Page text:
Many professional footballers (soccer players) may not feel safe showing vulnerability or admitting that they struggle with emotional or mental health problems, according to a new study by a clinical psychologist whose findings were presented at the British Psychological Society’s Division of Clinical Psychology Annual Conference in Liverpool.
For the study, researcher and psychologist Dr. Susan Wood wanted to gain a better understanding of the specific types of mental health problems often experienced by professional footballers and what might prevent or encourage them to seek help.
Although a few footballers have recently opened up about their experiences with mental health difficulties, the prevalence of such problems in this group is likely to be similar to the general population — one in four. To investigate this, Wood, along with a research team from Coventry University, initiated in-depth interviews with seven male professional players.
Survival emerged as a strong theme for the players who took part in the study. They described having to struggle and fight to “survive” the challenges of the professional football world, mental health difficulties, and also the transition to the “real world.”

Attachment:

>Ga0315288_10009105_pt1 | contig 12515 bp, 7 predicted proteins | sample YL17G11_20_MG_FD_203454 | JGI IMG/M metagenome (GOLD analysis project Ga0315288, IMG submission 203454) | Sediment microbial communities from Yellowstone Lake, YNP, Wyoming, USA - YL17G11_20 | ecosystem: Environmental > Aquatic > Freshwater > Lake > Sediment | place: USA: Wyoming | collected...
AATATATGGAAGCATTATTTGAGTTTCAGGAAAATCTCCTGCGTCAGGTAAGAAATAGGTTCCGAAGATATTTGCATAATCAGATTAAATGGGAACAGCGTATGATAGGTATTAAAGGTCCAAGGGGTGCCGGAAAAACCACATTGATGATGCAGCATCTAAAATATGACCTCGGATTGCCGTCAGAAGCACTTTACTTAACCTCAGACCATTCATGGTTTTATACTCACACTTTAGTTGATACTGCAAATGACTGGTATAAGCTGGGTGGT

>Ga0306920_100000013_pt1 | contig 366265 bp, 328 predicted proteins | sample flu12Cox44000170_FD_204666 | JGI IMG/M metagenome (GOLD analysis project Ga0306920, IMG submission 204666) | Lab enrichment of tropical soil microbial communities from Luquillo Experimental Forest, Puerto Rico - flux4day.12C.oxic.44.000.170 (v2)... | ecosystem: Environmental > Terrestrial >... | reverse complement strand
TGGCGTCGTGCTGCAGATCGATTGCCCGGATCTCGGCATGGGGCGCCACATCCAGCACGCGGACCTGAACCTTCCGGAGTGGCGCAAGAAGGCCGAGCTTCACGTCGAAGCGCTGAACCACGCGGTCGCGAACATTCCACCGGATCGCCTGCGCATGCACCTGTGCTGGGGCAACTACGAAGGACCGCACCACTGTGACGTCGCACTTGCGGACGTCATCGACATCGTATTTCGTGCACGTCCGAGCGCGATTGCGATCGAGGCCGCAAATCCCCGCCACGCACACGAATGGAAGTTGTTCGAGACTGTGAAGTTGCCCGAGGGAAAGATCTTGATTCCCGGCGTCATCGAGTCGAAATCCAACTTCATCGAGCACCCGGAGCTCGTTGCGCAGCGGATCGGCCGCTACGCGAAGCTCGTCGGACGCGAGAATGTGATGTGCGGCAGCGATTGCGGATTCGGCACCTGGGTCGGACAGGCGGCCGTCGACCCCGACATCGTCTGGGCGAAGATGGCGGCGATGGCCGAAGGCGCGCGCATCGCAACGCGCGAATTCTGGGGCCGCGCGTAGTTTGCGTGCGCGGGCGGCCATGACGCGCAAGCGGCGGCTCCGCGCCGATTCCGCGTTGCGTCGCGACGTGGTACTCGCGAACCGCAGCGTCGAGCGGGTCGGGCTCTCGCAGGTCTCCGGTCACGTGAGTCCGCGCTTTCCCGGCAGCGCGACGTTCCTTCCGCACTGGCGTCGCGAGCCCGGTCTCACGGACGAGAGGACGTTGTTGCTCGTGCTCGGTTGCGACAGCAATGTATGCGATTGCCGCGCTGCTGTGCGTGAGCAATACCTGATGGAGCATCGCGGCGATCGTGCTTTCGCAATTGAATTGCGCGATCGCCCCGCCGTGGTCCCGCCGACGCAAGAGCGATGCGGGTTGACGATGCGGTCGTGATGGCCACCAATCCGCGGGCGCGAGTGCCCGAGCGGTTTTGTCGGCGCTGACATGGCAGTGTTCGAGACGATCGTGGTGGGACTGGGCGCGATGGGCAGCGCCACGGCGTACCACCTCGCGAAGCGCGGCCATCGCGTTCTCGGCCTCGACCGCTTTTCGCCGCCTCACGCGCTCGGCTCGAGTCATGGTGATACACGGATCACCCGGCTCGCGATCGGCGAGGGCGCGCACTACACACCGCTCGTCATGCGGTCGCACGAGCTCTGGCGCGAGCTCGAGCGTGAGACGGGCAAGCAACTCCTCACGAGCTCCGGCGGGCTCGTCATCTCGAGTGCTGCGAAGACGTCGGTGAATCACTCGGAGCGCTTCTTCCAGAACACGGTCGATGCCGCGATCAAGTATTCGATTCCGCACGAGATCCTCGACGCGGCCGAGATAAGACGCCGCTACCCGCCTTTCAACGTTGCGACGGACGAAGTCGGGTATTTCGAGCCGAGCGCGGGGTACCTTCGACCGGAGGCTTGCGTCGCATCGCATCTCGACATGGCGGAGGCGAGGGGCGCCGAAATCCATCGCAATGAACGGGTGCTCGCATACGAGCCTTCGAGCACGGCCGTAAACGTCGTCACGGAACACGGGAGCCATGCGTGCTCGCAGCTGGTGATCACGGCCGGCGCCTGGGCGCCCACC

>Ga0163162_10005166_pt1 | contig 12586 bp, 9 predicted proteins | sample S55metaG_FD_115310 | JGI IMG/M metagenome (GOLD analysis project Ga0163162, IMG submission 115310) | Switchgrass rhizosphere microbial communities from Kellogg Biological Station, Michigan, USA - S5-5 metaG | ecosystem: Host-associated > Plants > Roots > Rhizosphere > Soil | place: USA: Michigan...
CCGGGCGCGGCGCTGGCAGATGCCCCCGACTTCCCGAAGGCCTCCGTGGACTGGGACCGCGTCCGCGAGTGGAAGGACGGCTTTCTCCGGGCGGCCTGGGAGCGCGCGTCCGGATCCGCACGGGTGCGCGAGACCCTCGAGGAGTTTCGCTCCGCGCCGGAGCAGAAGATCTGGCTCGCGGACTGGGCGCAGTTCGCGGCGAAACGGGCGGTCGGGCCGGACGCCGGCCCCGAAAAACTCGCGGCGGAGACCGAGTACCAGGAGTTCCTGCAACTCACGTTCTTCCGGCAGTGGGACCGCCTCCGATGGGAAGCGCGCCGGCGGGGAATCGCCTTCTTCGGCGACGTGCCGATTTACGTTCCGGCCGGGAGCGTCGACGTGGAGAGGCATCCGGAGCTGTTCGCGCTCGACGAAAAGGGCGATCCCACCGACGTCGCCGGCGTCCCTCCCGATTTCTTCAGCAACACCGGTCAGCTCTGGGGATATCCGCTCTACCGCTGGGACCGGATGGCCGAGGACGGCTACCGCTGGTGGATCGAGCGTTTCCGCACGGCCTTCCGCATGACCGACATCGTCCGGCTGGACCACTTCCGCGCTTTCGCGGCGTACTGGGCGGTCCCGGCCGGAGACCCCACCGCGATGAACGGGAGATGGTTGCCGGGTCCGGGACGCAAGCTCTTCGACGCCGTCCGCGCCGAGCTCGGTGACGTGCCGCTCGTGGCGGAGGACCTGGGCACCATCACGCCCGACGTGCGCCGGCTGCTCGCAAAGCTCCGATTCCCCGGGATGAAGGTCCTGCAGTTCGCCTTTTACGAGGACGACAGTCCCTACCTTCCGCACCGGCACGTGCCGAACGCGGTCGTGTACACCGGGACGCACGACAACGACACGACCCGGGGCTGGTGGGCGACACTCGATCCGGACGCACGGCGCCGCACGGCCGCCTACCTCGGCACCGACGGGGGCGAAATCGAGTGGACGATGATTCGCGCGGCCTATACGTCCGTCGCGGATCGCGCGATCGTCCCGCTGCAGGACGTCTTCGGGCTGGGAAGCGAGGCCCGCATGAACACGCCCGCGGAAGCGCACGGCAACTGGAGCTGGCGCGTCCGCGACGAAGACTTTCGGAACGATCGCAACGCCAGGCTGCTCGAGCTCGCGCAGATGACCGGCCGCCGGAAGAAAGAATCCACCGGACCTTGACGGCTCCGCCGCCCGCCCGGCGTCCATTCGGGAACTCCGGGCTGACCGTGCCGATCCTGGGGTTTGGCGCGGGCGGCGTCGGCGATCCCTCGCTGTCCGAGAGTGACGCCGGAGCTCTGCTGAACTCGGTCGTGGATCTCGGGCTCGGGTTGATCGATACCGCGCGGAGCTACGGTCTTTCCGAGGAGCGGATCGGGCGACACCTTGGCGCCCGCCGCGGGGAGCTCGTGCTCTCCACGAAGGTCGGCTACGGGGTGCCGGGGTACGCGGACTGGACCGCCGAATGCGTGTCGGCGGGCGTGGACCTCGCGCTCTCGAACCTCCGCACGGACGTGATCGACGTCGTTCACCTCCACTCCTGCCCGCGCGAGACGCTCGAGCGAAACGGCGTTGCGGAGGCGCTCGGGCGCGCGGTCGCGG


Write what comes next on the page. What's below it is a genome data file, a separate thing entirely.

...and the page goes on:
“The footballers’ described an environment where it did not feel safe to show vulnerability or emotional struggles, fearing that this would lead to a straight ticket out of football,” said Wood. “This left them feeling trapped, isolated and ashamed as they attempted to conceal their difficulties behind the bravado and brave face.”
“The pressures footballers experience are often overlooked behind the money and success of the premier league. With mental health only recently been explored, homophobia an ongoing debate and recent reports of sexual abuse, this is a population that warrants further research and support.”
Many players saw the football field as a battlefield, and any signs of vulnerability or weakness felt like threats to their survival. In many of their stories, injury, transition, and “falling out of love with the game” were precursors to mental health difficulties.
In addition, shame, stigma, fear, and a lack of mental health literacy were prominent barriers to accessing help and support.
Several players spoke about their use of unhealthy forms of escapism — substance abuse, gambling, alcohol, aggression, sex, and partying — to try to appease the difficult emotions they had experienced. The risk of permanent escape through suicide was also expressed as a way out from their difficulties.
Source: British Psychological Society